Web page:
There is no “wilderness” in Australia. And the notion that we need to remove people from our landscapes to protect them is destroying this continent. Causing catastrophic wildfires. Removing critical habitat contained within areas managed with the small-scale mosaic burning performed by Aboriginal people to keep Country healthy – cultural burning.

The “wilderness” myth is destroying our continent. This continent needs management by people.

Do we have records of Australian ecosystems reaching back beyond 60,000 years? Is it possible to look at how the health and biodiversity of the environment changed as humans became an integral part of the Australian landscape?

There are few long records of environmental change in Australia that span the period before and after the initial arrival of this continent by Aboriginal people (>68,000 years ago) and the subsequent colonisation of the whole continent. Of those positioned to reveal the impact of the initial colonisation of the continent, it’s clear that Aboriginal people had a profound influence over Australian landscapes.

In wet places, rainforests that dominated during periods of warm global climate (called interglacial periods – we are living in one now) are now dominated by fire-promoted vegetation. Aboriginal people arrived during a long period of cold global climate (a glacial period, or ice age). Glacials were cool and dry in Australia, resulting in large areas of treeless vegetation and a retreat of rainforests into tiny pockets where they could sustain their moisture requirements.

Aboriginal people managed and maintained these systems through the glacial and into the current interglacial, using fire to maintain open Country and restricting the expansion of rainforest into areas made suitable by the warmer and wetter climate. This all occurred over a period in excess of 68,000 years.

This profound influence of the landscapes shaped the flora and fauna of the continent. In this way, the continent invaded by the British, who extolled the lushness and potential of the landscapes they saw, was a human construct. It was made and maintained by Aboriginal people.

You’ve proposed that the environmental problems facing Australia can be traced back to the devastation of colonisation. Could you expand on this?

The removal of Aboriginal people from Country and the severe limitation placed on those that remain on Country have robbed Australia of the essential management it requires. For example, the removal of cultural burning has allowed forests to replace grasslands and open forests. This has increased fuel loads and created the conditions for the catastrophic fires we now face under increasingly hot and dry conditions.

The removal of landscape mosaics produced by small-scale patch burning has homogenised our landscapes and robbed species areas of critical habitat for the various stages of their lifecycles. Over-irrigation to support unsuited crops has caused salts to rise in our soils, desertifying landscapes. Hooved animals have utterly destroyed soil profiles. The list goes on.

Modern management of Australia is an abject failure and it stems from the explicitly racist attitudes of the continent that denied and continue to deny the key role of Aboriginal people in keeping this country healthy.

The way Australia experiences fire has changed over the past 200 years and it is now changing again as we see increasing climate extremes. Is it still beneficial to draw on traditional fire-management techniques?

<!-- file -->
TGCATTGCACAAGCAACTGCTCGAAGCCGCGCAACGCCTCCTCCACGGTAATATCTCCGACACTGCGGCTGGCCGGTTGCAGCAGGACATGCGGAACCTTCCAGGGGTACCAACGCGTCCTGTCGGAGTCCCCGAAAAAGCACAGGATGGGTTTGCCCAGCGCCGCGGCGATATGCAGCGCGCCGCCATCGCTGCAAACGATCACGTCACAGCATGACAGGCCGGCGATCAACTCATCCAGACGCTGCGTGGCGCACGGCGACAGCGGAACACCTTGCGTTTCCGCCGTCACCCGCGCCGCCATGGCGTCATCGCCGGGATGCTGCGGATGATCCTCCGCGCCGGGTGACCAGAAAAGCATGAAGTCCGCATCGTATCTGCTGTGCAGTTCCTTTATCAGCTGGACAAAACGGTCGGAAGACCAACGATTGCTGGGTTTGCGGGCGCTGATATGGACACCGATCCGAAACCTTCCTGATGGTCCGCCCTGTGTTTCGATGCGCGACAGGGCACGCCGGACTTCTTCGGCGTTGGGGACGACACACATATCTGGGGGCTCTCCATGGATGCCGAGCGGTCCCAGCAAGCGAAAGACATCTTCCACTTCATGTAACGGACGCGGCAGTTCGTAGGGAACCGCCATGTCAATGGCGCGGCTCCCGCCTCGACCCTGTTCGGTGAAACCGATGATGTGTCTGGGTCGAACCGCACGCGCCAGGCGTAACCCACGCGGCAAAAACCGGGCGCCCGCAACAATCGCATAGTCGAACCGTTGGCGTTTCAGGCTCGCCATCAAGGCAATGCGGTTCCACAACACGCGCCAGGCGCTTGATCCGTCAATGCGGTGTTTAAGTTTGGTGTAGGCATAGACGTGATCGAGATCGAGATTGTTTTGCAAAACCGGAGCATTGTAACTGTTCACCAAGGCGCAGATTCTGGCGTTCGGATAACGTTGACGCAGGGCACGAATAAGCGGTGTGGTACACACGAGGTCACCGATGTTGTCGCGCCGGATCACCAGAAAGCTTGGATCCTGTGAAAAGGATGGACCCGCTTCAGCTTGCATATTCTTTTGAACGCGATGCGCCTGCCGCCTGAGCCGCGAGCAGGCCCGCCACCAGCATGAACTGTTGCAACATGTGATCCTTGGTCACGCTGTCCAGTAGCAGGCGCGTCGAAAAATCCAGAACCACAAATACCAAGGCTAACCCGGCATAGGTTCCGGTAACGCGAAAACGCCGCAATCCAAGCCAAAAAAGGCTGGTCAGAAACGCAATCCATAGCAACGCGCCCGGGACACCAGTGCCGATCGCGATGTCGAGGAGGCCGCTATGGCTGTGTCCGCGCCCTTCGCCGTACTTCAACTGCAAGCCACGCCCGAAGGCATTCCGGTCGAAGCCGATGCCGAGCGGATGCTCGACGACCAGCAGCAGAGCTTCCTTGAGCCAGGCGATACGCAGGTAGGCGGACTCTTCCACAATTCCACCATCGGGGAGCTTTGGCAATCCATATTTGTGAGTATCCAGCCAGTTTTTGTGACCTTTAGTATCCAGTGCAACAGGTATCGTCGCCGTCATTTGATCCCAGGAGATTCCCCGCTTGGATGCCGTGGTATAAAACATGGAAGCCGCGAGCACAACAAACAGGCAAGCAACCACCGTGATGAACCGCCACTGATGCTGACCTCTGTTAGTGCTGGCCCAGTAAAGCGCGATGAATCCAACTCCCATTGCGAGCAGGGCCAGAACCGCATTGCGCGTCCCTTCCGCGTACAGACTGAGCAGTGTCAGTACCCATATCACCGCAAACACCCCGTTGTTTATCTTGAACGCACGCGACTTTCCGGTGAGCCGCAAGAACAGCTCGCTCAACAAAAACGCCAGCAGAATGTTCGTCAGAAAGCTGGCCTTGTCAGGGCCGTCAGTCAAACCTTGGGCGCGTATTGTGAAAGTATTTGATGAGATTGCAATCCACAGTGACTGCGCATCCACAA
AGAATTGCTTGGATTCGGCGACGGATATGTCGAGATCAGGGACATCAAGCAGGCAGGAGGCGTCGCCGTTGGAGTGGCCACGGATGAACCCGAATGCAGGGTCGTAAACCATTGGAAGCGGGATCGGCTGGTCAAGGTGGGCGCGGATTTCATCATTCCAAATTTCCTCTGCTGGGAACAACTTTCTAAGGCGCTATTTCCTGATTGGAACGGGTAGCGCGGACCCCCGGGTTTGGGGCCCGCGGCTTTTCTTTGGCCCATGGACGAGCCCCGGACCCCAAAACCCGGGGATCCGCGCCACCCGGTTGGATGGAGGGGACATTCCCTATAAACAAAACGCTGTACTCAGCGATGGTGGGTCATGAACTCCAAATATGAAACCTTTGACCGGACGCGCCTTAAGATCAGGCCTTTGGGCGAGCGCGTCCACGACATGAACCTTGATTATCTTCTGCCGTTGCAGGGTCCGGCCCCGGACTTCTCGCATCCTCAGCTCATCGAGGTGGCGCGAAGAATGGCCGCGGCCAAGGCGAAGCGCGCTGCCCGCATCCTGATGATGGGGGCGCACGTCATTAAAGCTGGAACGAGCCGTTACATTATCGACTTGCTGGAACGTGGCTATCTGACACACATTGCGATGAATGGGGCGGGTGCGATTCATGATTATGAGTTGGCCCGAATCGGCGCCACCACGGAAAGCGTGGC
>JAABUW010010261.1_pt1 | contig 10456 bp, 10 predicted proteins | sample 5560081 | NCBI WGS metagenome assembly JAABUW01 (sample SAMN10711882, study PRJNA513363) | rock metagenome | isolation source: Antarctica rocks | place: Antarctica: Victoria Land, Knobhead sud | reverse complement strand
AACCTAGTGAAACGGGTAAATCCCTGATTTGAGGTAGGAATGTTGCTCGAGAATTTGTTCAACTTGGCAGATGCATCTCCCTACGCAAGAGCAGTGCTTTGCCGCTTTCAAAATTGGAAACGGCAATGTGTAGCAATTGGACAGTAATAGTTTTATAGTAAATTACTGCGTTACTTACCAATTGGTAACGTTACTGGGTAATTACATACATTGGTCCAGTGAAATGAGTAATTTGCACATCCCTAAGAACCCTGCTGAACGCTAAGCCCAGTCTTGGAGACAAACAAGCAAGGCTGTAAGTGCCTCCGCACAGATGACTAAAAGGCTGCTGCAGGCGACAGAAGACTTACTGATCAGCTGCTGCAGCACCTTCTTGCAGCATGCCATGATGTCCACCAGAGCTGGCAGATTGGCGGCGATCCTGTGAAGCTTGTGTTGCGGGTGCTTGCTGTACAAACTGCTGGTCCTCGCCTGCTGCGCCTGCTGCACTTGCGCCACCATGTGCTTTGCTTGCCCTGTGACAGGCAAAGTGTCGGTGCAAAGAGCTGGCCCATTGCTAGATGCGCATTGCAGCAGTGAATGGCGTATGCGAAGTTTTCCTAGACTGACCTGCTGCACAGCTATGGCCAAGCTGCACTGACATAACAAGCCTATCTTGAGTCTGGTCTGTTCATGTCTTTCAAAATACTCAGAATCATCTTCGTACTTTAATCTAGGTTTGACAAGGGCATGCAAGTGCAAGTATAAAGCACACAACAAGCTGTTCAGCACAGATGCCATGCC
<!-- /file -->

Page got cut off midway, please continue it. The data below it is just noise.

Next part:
Most definitely. We need fire. We need more fire and people with the knowledge and relationship with Country to apply the fire – Aboriginal people. We cannot continue our futile and destructive attempts to suppress and prevent fire. It only makes things worse. 

Could you talk about your work in the Tarkine in northwest Tasmania?

We used tree rings and wetland sediments to unpack the history of rainforests on part of what is now called the “Tarkine Wilderness”. This area – the Surrey Hills – was described in detail in 1827 by British surveyors as a 10,000-hectare expanse of grasslands and open forest dominated by giant, broad-branching gum trees. Now, in parts not overturned to silviculture (forestry), the area is dominated by rainforest – the type of rainforest that inspired the misnaming of southwest Tasmania as a “wilderness area”.

It turns out that we could find no rainforest older than the mid-1800s. Instead, the sub-fossil record was full of grass and gum tree remains and lots of charcoal. These disappeared and rainforest moved in following the forced removal of Aboriginal people from Country. So this “wilderness” is only 200 years old and it has invaded Country actively maintained by Aboriginal people against the ever-present tide of rainforest invasion.

Not only does this make us rethink the utility of the word and concept of “wilderness”, but it reveals the monumental amount of constant work that Aboriginal people undertook to keep it forest-free and bountiful!

Do you think Indigenous knowledge and perspectives are critical to the future of our ecosystems? How do we get more Australians caring for our country?

Indigenous knowledge is vital to the health of our continent. We are losing species faster than any other place on Earth because we have ignored this knowledge.

It is time we sat down and listened to our First Peoples and actually hear what they have to say. It is time to trust Aboriginal people – give them the keys to the car and let them steer us out of this mess.

It won’t be the same as before the British invasion, but it will increase our capacity to keep Country healthy.

We need to learn from Aboriginal people about what our place is in Country – abandon the nature-culture divide and start respecting Country. All of us. Each and every day.

This article is republished from CosmosRead the original article.

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Years: 4, 6, 7, 9, 10


Biological Sciences: Ecosystems

Earth and Space Sciences: The Changing Earth

Additional: Careers, Technology.

Concepts (South Australia):

Biological Sciences: Interdependence and Ecosystems

Earth and Space Sciences: The Earth’s Surface


4, 6-7 & 9-10